This is the book that made Murakami so famous in
Written as a remembrance by a 37 year old Toru, this story moves from school life in
The story is of Toru’s relationship with 2 women – the Naoko who is the love of his life and Midori, his college-mate. Toru’s obsession with Naoko is long-lasting; 17 years after he has last seen her, airplane renditions of Norwegian Wood, her favourite song, can still bring him to his knees. He knows Naoko from his schooldays in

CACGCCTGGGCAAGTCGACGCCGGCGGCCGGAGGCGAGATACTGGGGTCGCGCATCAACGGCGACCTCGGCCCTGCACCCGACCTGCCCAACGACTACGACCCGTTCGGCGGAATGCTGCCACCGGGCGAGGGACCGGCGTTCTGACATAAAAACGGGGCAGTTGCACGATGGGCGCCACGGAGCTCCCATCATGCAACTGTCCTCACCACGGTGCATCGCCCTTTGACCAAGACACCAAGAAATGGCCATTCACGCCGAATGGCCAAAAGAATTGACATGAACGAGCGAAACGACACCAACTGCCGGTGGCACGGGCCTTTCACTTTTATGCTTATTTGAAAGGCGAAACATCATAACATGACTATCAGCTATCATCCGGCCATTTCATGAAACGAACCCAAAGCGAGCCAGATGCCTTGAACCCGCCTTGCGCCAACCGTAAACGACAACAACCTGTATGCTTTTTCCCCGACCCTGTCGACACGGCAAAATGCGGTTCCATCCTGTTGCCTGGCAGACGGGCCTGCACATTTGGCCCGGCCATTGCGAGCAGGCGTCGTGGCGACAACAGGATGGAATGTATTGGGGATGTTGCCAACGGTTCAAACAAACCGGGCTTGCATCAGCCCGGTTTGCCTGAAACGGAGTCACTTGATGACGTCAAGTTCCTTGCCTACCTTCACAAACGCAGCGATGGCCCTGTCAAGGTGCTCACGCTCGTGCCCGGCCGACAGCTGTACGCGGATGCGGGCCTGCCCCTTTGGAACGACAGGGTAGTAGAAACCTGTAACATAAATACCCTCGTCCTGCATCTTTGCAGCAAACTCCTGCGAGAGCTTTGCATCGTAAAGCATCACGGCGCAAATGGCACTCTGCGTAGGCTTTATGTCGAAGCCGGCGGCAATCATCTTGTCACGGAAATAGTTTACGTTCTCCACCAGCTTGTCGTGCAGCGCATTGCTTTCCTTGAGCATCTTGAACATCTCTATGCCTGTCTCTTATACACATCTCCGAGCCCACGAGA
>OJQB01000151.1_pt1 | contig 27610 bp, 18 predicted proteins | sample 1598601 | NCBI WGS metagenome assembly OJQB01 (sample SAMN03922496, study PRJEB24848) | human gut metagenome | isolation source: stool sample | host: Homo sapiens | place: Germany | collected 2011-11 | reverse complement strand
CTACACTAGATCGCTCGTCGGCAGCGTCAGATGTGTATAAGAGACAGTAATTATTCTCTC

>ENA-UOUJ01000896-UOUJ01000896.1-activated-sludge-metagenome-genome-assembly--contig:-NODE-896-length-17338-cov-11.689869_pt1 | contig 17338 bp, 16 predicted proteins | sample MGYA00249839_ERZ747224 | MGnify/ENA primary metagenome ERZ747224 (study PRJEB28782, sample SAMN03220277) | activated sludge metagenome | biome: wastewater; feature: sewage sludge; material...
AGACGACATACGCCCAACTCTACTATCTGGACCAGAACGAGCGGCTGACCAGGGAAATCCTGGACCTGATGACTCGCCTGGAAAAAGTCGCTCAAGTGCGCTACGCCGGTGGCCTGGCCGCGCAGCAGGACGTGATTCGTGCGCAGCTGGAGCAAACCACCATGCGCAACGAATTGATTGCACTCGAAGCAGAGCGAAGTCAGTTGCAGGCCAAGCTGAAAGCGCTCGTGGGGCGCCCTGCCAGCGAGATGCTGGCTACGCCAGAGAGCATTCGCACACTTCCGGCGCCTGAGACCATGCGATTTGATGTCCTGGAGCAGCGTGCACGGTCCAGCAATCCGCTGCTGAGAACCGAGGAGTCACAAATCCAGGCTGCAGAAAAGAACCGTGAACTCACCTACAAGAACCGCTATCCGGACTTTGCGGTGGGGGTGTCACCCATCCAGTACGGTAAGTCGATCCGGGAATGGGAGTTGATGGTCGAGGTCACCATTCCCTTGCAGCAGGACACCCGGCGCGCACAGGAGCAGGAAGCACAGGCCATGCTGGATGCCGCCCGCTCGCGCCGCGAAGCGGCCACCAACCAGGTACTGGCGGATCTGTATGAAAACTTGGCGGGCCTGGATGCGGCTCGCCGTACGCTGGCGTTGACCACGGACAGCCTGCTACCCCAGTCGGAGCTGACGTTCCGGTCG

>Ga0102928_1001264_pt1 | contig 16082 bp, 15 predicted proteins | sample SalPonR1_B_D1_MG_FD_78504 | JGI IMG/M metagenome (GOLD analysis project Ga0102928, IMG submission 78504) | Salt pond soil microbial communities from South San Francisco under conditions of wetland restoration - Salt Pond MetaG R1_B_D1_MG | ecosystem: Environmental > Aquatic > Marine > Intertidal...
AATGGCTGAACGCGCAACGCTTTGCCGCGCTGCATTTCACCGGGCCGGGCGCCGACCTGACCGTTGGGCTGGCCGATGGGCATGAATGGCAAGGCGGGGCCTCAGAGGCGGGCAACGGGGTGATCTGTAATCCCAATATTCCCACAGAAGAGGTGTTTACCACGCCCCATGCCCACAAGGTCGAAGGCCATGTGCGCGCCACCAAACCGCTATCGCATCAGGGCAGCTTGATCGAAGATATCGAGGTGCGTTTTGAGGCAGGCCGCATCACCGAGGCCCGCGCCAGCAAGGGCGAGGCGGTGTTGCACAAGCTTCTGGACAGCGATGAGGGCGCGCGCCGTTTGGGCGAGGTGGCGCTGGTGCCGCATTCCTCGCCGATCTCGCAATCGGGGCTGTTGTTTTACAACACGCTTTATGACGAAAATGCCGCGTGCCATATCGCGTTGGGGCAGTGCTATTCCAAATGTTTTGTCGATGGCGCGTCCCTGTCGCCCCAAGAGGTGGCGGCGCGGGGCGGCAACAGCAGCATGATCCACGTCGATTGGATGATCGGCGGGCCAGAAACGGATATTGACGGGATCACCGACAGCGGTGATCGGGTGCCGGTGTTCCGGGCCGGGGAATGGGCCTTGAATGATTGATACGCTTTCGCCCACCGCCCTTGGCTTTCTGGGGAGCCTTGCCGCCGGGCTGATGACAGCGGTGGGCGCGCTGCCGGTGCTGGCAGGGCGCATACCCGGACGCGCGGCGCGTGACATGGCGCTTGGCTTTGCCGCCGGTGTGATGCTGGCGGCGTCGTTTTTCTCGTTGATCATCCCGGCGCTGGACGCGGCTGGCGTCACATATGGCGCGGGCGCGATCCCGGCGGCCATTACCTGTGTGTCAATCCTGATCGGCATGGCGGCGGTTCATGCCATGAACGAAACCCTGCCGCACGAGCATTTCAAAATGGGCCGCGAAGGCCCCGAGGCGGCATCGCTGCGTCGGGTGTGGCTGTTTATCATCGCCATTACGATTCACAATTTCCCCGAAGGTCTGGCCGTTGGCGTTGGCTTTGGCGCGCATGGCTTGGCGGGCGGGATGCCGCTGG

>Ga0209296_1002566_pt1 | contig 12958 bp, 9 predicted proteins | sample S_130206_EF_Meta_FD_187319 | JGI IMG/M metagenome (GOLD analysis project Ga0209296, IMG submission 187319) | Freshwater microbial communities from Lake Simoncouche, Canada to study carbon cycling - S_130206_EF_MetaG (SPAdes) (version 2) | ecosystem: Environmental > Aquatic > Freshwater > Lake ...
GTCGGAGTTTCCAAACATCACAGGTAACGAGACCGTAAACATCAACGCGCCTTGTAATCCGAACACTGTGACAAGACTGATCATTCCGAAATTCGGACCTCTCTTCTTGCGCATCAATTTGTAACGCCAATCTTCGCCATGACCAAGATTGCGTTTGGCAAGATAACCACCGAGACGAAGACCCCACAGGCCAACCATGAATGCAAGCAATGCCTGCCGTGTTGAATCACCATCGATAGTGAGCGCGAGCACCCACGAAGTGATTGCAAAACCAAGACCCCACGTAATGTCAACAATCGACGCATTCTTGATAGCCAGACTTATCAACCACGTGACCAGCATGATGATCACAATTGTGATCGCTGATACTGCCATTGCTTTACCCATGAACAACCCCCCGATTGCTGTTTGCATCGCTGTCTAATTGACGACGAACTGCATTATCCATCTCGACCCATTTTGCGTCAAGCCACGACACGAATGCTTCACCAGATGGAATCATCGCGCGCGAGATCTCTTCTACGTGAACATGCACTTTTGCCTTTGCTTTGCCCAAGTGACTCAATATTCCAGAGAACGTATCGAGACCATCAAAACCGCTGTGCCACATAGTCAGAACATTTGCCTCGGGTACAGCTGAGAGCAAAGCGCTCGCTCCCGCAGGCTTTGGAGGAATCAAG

While Naoko is fighting for her sanity, Toru meets another woman – Midori. The antithesis of Naoko, Midori lives in the here and now. Vivacious and highly energetic, Midori knows enough of the downside of life to realize the importance of living life fully. The more Naoko withdraws from the world, the more Toru is drawn towards the life Midori shows him. Yet at the end, Norwegian Wood is Toru’s paean to Naoko.
Death and suicides stalk the book. At one point, Toru says, ‘Death exists, not as the opposite but as a part of life’. It could prove the guiding principle of the book. Pain accompanies a loved one’s death. But it is living with that pain, even learning from it, and yet getting on with life – that is the journey into adulthood. To me, this book was Toru’s learning of that lesson.